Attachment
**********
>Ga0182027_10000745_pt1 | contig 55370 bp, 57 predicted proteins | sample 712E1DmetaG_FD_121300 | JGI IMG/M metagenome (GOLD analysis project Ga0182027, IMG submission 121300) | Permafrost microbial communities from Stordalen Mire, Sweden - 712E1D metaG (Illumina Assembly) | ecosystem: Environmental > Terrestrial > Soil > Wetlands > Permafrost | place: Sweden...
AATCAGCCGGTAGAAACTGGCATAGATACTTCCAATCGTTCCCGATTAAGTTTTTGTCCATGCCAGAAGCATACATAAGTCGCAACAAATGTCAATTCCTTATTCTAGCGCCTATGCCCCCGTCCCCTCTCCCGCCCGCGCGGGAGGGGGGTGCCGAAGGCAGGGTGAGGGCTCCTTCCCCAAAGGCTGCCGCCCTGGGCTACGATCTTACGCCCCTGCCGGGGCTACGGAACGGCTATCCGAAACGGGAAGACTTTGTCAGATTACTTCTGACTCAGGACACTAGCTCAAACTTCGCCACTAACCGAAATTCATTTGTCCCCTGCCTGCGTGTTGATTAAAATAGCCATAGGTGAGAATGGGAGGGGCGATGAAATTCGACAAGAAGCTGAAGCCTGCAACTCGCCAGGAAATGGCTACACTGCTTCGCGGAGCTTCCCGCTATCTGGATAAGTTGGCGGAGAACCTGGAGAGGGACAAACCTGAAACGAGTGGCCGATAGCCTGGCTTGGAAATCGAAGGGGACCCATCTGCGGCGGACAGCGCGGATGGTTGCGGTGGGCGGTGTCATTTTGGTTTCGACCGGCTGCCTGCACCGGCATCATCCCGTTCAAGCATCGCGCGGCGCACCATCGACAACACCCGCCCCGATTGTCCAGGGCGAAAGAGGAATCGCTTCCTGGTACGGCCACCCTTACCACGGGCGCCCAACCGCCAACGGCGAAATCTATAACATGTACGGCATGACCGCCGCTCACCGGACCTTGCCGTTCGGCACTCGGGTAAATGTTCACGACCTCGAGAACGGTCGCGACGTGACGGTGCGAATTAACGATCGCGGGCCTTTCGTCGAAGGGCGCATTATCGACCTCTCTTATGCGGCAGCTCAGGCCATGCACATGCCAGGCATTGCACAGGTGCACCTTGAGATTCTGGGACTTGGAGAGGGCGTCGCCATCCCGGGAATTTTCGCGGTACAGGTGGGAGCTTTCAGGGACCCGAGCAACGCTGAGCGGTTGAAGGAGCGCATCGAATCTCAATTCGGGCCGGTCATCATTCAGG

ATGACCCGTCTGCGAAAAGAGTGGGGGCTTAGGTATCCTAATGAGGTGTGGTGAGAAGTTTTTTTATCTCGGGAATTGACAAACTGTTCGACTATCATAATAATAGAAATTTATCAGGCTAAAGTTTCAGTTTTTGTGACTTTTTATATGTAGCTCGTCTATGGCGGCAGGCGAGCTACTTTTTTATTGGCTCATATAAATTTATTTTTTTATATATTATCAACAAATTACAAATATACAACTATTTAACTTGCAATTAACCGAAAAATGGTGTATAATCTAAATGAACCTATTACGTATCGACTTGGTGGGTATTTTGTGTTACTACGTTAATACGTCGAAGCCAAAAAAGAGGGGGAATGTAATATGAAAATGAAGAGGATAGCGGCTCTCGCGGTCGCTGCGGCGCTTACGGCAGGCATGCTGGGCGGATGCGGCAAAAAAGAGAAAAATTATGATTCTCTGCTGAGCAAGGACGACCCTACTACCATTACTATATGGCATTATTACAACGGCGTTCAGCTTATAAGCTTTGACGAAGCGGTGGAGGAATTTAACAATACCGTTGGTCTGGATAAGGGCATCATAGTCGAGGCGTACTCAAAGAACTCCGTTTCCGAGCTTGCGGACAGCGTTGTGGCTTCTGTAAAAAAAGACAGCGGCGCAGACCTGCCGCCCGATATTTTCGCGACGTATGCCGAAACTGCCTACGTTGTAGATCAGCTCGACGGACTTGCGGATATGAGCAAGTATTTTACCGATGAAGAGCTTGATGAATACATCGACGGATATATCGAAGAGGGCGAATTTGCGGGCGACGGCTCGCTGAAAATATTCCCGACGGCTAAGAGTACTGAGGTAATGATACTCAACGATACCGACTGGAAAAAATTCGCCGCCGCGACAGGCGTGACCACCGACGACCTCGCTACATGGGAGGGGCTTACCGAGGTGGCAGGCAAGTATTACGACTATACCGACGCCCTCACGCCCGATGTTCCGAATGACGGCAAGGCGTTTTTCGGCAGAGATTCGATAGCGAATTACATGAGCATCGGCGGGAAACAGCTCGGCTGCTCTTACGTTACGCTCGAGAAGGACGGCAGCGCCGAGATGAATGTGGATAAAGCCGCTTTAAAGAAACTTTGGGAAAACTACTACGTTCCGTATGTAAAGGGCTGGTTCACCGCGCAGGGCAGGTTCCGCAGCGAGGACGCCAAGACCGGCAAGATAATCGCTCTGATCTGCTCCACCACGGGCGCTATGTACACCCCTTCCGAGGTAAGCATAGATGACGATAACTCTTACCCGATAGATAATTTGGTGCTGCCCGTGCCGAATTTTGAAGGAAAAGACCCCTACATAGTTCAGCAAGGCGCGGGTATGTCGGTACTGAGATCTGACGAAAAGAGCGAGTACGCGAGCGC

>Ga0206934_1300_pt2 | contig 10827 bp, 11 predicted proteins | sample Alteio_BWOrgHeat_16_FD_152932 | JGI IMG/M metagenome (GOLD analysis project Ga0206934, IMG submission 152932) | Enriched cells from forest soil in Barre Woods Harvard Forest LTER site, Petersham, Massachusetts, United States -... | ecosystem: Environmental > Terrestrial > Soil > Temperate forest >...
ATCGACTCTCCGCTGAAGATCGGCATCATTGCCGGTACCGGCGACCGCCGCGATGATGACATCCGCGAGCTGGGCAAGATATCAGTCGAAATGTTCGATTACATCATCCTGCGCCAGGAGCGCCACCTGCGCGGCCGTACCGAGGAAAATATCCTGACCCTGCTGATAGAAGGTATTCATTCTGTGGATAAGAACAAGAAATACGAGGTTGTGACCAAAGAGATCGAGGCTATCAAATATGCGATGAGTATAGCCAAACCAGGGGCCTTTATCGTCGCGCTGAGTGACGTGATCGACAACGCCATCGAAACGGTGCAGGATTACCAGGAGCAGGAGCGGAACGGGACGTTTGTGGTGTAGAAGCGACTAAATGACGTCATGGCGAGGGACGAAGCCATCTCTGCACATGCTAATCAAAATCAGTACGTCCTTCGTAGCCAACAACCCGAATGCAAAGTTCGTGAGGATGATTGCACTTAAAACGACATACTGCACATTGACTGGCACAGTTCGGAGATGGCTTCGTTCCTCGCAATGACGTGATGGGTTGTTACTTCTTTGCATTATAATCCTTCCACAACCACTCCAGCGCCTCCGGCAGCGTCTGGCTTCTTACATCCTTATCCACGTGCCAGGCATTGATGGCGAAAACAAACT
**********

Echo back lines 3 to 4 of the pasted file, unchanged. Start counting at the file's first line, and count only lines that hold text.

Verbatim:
ATGACCCGTCTGCGAAAAGAGTGGGGGCTTAGGTATCCTAATGAGGTGTGGTGAGAAGTTTTTTTATCTCGGGAATTGACAAACTGTTCGACTATCATAATAATAGAAATTTATCAGGCTAAAGTTTCAGTTTTTGTGACTTTTTATATGTAGCTCGTCTATGGCGGCAGGCGAGCTACTTTTTTATTGGCTCATATAAATTTATTTTTTTATATATTATCAACAAATTACAAATATACAACTATTTAACTTGCAATTAACCGAAAAATGGTGTATAATCTAAATGAACCTATTACGTATCGACTTGGTGGGTATTTTGTGTTACTACGTTAATACGTCGAAGCCAAAAAAGAGGGGGAATGTAATATGAAAATGAAGAGGATAGCGGCTCTCGCGGTCGCTGCGGCGCTTACGGCAGGCATGCTGGGCGGATGCGGCAAAAAAGAGAAAAATTATGATTCTCTGCTGAGCAAGGACGACCCTACTACCATTACTATATGGCATTATTACAACGGCGTTCAGCTTATAAGCTTTGACGAAGCGGTGGAGGAATTTAACAATACCGTTGGTCTGGATAAGGGCATCATAGTCGAGGCGTACTCAAAGAACTCCGTTTCCGAGCTTGCGGACAGCGTTGTGGCTTCTGTAAAAAAAGACAGCGGCGCAGACCTGCCGCCCGATATTTTCGCGACGTATGCCGAAACTGCCTACGTTGTAGATCAGCTCGACGGACTTGCGGATATGAGCAAGTATTTTACCGATGAAGAGCTTGATGAATACATCGACGGATATATCGAAGAGGGCGAATTTGCGGGCGACGGCTCGCTGAAAATATTCCCGACGGCTAAGAGTACTGAGGTAATGATACTCAACGATACCGACTGGAAAAAATTCGCCGCCGCGACAGGCGTGACCACCGACGACCTCGCTACATGGGAGGGGCTTACCGAGGTGGCAGGCAAGTATTACGACTATACCGACGCCCTCACGCCCGATGTTCCGAATGACGGCAAGGCGTTTTTCGGCAGAGATTCGATAGCGAATTACATGAGCATCGGCGGGAAACAGCTCGGCTGCTCTTACGTTACGCTCGAGAAGGACGGCAGCGCCGAGATGAATGTGGATAAAGCCGCTTTAAAGAAACTTTGGGAAAACTACTACGTTCCGTATGTAAAGGGCTGGTTCACCGCGCAGGGCAGGTTCCGCAGCGAGGACGCCAAGACCGGCAAGATAATCGCTCTGATCTGCTCCACCACGGGCGCTATGTACACCCCTTCCGAGGTAAGCATAGATGACGATAACTCTTACCCGATAGATAATTTGGTGCTGCCCGTGCCGAATTTTGAAGGAAAAGACCCCTACATAGTTCAGCAAGGCGCGGGTATGTCGGTACTGAGATCTGACGAAAAGAGCGAGTACGCGAGCGC

>Ga0206934_1300_pt2 | contig 10827 bp, 11 predicted proteins | sample Alteio_BWOrgHeat_16_FD_152932 | JGI IMG/M metagenome (GOLD analysis project Ga0206934, IMG submission 152932) | Enriched cells from forest soil in Barre Woods Harvard Forest LTER site, Petersham, Massachusetts, United States -... | ecosystem: Environmental > Terrestrial > Soil > Temperate forest >...